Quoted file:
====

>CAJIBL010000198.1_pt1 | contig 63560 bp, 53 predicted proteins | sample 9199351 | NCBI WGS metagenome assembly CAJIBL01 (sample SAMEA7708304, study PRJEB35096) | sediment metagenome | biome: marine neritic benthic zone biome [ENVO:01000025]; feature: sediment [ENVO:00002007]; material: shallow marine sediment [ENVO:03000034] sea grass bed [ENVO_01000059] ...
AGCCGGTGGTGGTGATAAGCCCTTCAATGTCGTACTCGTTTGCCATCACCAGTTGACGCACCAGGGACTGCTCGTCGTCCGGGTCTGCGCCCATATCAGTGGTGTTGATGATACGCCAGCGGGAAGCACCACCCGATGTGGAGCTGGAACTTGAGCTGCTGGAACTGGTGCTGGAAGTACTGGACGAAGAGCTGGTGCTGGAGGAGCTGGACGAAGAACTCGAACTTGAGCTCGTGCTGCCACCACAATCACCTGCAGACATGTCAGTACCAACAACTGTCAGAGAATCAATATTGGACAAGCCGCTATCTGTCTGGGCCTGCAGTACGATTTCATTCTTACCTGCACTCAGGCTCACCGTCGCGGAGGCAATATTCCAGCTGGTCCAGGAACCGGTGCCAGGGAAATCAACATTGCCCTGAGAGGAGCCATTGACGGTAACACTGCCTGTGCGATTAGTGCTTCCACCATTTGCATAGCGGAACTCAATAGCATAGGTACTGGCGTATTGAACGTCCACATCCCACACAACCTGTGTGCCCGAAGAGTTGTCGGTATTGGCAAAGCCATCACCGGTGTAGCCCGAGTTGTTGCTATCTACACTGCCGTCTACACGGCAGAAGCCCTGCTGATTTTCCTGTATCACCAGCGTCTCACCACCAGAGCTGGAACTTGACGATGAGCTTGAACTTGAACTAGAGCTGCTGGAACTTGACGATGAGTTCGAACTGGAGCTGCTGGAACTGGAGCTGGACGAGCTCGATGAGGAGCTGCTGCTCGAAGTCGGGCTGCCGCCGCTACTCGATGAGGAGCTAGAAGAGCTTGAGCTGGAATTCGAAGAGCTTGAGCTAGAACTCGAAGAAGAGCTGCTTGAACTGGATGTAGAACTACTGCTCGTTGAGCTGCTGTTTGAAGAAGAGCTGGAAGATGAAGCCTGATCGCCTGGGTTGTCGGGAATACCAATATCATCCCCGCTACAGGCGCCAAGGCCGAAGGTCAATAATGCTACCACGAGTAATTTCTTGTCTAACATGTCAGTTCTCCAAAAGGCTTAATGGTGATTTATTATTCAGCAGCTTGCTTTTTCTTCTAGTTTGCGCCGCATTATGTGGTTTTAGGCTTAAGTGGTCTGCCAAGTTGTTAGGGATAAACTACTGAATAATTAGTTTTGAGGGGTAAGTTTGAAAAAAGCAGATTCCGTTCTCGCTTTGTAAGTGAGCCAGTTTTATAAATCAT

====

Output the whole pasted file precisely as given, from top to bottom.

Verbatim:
>CAJIBL010000198.1_pt1 | contig 63560 bp, 53 predicted proteins | sample 9199351 | NCBI WGS metagenome assembly CAJIBL01 (sample SAMEA7708304, study PRJEB35096) | sediment metagenome | biome: marine neritic benthic zone biome [ENVO:01000025]; feature: sediment [ENVO:00002007]; material: shallow marine sediment [ENVO:03000034] sea grass bed [ENVO_01000059] ...
AGCCGGTGGTGGTGATAAGCCCTTCAATGTCGTACTCGTTTGCCATCACCAGTTGACGCACCAGGGACTGCTCGTCGTCCGGGTCTGCGCCCATATCAGTGGTGTTGATGATACGCCAGCGGGAAGCACCACCCGATGTGGAGCTGGAACTTGAGCTGCTGGAACTGGTGCTGGAAGTACTGGACGAAGAGCTGGTGCTGGAGGAGCTGGACGAAGAACTCGAACTTGAGCTCGTGCTGCCACCACAATCACCTGCAGACATGTCAGTACCAACAACTGTCAGAGAATCAATATTGGACAAGCCGCTATCTGTCTGGGCCTGCAGTACGATTTCATTCTTACCTGCACTCAGGCTCACCGTCGCGGAGGCAATATTCCAGCTGGTCCAGGAACCGGTGCCAGGGAAATCAACATTGCCCTGAGAGGAGCCATTGACGGTAACACTGCCTGTGCGATTAGTGCTTCCACCATTTGCATAGCGGAACTCAATAGCATAGGTACTGGCGTATTGAACGTCCACATCCCACACAACCTGTGTGCCCGAAGAGTTGTCGGTATTGGCAAAGCCATCACCGGTGTAGCCCGAGTTGTTGCTATCTACACTGCCGTCTACACGGCAGAAGCCCTGCTGATTTTCCTGTATCACCAGCGTCTCACCACCAGAGCTGGAACTTGACGATGAGCTTGAACTTGAACTAGAGCTGCTGGAACTTGACGATGAGTTCGAACTGGAGCTGCTGGAACTGGAGCTGGACGAGCTCGATGAGGAGCTGCTGCTCGAAGTCGGGCTGCCGCCGCTACTCGATGAGGAGCTAGAAGAGCTTGAGCTGGAATTCGAAGAGCTTGAGCTAGAACTCGAAGAAGAGCTGCTTGAACTGGATGTAGAACTACTGCTCGTTGAGCTGCTGTTTGAAGAAGAGCTGGAAGATGAAGCCTGATCGCCTGGGTTGTCGGGAATACCAATATCATCCCCGCTACAGGCGCCAAGGCCGAAGGTCAATAATGCTACCACGAGTAATTTCTTGTCTAACATGTCAGTTCTCCAAAAGGCTTAATGGTGATTTATTATTCAGCAGCTTGCTTTTTCTTCTAGTTTGCGCCGCATTATGTGGTTTTAGGCTTAAGTGGTCTGCCAAGTTGTTAGGGATAAACTACTGAATAATTAGTTTTGAGGGGTAAGTTTGAAAAAAGCAGATTCCGTTCTCGCTTTGTAAGTGAGCCAGTTTTATAAATCAT